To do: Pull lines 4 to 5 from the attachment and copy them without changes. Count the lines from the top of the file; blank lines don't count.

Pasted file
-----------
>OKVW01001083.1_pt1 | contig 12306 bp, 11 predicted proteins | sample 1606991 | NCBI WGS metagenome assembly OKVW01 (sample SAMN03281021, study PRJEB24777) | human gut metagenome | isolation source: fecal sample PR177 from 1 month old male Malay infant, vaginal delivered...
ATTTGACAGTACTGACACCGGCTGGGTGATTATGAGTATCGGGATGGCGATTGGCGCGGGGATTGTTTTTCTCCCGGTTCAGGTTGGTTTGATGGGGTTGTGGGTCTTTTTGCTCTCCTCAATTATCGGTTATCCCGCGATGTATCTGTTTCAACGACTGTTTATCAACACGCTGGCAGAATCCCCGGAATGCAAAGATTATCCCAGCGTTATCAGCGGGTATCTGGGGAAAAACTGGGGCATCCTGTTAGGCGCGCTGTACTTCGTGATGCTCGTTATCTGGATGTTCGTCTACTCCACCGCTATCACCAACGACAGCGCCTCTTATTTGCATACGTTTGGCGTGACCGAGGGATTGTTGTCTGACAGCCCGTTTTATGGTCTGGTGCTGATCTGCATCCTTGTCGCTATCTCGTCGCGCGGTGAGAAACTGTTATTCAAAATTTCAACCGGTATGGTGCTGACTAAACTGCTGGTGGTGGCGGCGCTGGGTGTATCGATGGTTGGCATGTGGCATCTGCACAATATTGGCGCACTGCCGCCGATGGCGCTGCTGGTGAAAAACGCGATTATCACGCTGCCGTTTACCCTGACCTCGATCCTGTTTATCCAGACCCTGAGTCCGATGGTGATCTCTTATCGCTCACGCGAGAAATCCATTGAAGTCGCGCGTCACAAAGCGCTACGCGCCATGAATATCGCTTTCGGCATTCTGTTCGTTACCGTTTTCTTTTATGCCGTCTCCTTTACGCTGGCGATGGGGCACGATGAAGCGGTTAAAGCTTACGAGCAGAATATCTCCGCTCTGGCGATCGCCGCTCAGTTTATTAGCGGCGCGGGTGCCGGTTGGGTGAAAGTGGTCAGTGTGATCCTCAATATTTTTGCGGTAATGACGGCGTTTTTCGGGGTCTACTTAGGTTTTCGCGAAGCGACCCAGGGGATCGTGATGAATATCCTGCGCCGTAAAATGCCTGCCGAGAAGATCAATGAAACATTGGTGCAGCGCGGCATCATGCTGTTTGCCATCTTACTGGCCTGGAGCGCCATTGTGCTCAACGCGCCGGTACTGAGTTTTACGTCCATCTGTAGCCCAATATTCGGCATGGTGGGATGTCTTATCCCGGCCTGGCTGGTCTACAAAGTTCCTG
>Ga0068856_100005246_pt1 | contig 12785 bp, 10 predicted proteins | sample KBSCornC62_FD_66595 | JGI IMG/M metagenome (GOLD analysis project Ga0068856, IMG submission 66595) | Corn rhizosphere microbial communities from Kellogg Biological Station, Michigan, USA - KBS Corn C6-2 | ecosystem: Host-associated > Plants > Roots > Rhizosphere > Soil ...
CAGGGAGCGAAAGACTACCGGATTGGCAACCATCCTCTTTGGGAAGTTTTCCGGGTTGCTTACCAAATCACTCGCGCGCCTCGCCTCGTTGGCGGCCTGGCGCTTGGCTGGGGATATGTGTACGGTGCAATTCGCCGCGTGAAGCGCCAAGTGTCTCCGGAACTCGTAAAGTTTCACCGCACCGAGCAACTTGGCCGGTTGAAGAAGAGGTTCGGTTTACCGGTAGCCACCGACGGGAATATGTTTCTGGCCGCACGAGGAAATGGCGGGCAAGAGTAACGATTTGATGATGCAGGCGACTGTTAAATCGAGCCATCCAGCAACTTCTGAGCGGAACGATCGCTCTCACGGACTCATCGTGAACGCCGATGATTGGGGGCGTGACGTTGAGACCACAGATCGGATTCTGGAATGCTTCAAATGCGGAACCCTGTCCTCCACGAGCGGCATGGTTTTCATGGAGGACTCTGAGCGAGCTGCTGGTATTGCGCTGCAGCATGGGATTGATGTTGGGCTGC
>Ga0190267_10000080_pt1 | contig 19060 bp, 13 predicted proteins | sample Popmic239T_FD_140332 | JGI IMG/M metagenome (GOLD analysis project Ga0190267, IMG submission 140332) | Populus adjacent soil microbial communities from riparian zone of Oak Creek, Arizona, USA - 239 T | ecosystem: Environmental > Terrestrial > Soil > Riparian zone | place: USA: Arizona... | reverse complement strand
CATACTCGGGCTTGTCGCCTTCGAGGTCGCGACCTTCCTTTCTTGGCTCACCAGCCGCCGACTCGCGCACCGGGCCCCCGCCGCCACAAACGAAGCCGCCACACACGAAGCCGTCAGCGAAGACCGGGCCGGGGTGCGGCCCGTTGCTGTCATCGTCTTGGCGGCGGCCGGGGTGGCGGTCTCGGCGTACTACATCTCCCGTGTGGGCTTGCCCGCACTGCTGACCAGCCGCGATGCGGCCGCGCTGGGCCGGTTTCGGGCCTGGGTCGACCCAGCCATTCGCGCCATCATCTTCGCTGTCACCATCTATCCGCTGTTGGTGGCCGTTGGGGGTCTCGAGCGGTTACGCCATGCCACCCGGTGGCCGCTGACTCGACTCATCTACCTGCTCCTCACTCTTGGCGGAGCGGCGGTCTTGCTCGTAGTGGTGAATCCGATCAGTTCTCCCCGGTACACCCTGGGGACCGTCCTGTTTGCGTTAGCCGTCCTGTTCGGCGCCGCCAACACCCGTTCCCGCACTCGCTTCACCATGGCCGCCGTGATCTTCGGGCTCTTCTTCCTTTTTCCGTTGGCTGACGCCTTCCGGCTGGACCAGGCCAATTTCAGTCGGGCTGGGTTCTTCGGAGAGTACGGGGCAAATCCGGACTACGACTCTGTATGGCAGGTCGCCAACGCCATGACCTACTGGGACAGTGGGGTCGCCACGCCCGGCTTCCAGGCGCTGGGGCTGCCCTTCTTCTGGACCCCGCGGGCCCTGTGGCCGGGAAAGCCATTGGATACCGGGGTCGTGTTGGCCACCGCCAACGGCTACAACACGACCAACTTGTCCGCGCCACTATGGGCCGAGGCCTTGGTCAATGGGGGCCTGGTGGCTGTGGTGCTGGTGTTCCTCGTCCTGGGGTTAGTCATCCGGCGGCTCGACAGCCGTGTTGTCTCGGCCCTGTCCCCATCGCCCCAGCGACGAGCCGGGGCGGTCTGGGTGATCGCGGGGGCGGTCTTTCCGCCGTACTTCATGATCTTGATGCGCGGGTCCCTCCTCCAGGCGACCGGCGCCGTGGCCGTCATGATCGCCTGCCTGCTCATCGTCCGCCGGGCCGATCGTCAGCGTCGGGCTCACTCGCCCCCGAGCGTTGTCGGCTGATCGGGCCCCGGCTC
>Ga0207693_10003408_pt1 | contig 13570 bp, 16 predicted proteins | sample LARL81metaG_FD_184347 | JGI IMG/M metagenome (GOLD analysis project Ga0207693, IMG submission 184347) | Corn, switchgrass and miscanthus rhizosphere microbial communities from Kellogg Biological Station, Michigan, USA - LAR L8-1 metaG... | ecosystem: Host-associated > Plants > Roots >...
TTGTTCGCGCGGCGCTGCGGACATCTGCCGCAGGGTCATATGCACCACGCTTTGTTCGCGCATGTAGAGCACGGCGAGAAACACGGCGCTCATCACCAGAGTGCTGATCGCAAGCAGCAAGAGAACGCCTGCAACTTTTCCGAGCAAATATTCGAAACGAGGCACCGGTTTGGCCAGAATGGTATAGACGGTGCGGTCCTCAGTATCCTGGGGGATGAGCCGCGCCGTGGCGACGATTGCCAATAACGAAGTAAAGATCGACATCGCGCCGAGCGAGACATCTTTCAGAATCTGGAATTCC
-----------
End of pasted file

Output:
CAGGGAGCGAAAGACTACCGGATTGGCAACCATCCTCTTTGGGAAGTTTTCCGGGTTGCTTACCAAATCACTCGCGCGCCTCGCCTCGTTGGCGGCCTGGCGCTTGGCTGGGGATATGTGTACGGTGCAATTCGCCGCGTGAAGCGCCAAGTGTCTCCGGAACTCGTAAAGTTTCACCGCACCGAGCAACTTGGCCGGTTGAAGAAGAGGTTCGGTTTACCGGTAGCCACCGACGGGAATATGTTTCTGGCCGCACGAGGAAATGGCGGGCAAGAGTAACGATTTGATGATGCAGGCGACTGTTAAATCGAGCCATCCAGCAACTTCTGAGCGGAACGATCGCTCTCACGGACTCATCGTGAACGCCGATGATTGGGGGCGTGACGTTGAGACCACAGATCGGATTCTGGAATGCTTCAAATGCGGAACCCTGTCCTCCACGAGCGGCATGGTTTTCATGGAGGACTCTGAGCGAGCTGCTGGTATTGCGCTGCAGCATGGGATTGATGTTGGGCTGC
>Ga0190267_10000080_pt1 | contig 19060 bp, 13 predicted proteins | sample Popmic239T_FD_140332 | JGI IMG/M metagenome (GOLD analysis project Ga0190267, IMG submission 140332) | Populus adjacent soil microbial communities from riparian zone of Oak Creek, Arizona, USA - 239 T | ecosystem: Environmental > Terrestrial > Soil > Riparian zone | place: USA: Arizona... | reverse complement strand